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Pelargonium sidoides © Britta Paetzold

Wild for a Cure

Pelargonium sidoides © Britta Paetzold

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Published 15th September 2010

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Sustainable wild plant harvesting proves a global success

Berlin, Germany, 15th September 2010—Worldwide application of a new standard for sustainable harvesting of wild medicinal, aromatic, dye and food plants and trees is charting new ways to protect the species and their habitats and benefit the communities that depend on them, according to a new report from world wildlife trade monitoring network, TRAFFIC.

Wild for a cure: ground-truthing a standard for sustainable management of wild plants in the field

Report author(s):
Kathe, W.; Pätzold, B.; Leaman, D.; Timoshyna, A.; Newton, D.; Khou, E.; Kinhal, G.; Sapkota I.B.; Pasha, M.K.S.; Ndam, N.; Melisch, R.; Bundalo, S.; Honnef, S.; Osborn, T.; Buitrón, X.; and Liu, X.

Publication date:
September 2010


Notes:

Individual project highlights can be found here.

The project examined implementation of the International Standard for Sustainable Collection of Wild Medicinal and Aromatic Plants (ISSC-MAP), which has subsequently been fully incorporated within the expanded FairWild Standard. The revised FairWild Standard was launched on 8th September 2010 (For more information, see http://www.fairwild.org/news/2010/9/8/revised-fairwild-standard-launched.html)

The contribution of the FairWild Standard to improving local livelihoods and conservation of wild plant diversity will feature during a series of events at the 10th Conference of the Parties (CoP) of the Convention on Biological Diversity (CBD) in Nagoya, Japan, from 18–29 October 2010. Events include a public one at Nagoya Gakuin University on 19th October and a CBD CoP 10 side event on 22nd October. More at: http://www.cbd.int/register/side-events/view.aspx?id=1761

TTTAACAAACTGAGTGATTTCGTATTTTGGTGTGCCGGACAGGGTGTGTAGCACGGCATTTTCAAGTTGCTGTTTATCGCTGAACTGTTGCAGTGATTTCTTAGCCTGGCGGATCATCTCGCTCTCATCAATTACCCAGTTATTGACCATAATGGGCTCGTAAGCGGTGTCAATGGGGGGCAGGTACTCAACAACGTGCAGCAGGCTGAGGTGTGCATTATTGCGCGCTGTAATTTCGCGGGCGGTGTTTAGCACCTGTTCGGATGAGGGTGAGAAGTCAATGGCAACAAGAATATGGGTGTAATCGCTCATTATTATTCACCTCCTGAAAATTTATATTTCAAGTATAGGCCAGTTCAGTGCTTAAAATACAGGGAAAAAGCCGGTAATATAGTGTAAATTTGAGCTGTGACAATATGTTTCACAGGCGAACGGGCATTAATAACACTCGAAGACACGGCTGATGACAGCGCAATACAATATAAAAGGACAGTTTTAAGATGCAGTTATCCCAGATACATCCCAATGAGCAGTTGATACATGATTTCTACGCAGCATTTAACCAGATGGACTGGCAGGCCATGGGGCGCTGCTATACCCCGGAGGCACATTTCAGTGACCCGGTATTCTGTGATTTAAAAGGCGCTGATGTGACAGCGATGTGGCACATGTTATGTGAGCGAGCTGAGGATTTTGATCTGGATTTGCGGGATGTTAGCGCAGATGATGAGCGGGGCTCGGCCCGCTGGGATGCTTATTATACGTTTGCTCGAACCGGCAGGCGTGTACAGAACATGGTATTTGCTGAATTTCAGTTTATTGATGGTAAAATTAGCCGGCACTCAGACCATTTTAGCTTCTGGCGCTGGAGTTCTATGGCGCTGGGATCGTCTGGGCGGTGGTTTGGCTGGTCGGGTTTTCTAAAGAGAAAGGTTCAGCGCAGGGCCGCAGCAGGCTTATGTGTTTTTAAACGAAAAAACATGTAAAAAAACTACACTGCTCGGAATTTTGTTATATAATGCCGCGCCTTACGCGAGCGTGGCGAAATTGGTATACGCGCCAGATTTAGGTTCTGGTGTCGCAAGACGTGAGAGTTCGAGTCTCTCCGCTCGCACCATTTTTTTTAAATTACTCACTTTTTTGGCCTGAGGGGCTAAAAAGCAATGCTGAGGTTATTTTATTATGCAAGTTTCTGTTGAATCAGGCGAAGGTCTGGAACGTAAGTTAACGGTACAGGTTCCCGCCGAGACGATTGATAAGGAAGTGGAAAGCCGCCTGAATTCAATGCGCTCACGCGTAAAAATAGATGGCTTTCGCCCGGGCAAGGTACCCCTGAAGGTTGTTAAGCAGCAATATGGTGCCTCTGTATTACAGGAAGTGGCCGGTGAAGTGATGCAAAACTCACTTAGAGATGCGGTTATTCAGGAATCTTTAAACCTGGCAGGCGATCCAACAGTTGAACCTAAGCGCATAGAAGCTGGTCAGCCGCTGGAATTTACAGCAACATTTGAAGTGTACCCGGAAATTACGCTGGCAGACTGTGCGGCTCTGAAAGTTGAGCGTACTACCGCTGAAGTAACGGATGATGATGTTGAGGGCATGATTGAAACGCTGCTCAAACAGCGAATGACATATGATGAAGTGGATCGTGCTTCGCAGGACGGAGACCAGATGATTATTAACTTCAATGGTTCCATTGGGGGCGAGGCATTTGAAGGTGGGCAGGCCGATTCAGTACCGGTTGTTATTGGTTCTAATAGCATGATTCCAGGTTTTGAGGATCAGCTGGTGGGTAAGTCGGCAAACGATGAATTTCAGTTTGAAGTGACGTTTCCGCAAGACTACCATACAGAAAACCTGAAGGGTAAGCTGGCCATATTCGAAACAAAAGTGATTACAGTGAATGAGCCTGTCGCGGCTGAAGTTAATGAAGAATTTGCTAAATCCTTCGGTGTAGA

About FairWild

The increasing demand for wild plants—as ingredients for food, cosmetics, well-being and medicinal products—poses major ecological and social challenges. The pressure on potentially vulnerable plant species can endanger local ecosystems and the livelihoods of collectors, who often belong to the poorest social groups in the countries of origin.

As a response to these concerns, the FairWild Foundation is working with partners worldwide to improve the conservation, management and sustainable use of wild plants in trade, as well as the livelihoods of rural harvesters involved in wild collection. TRAFFIC has supported the development of the FairWild Standard, and now hosts the organization’s Secretariat under a partnership agreement.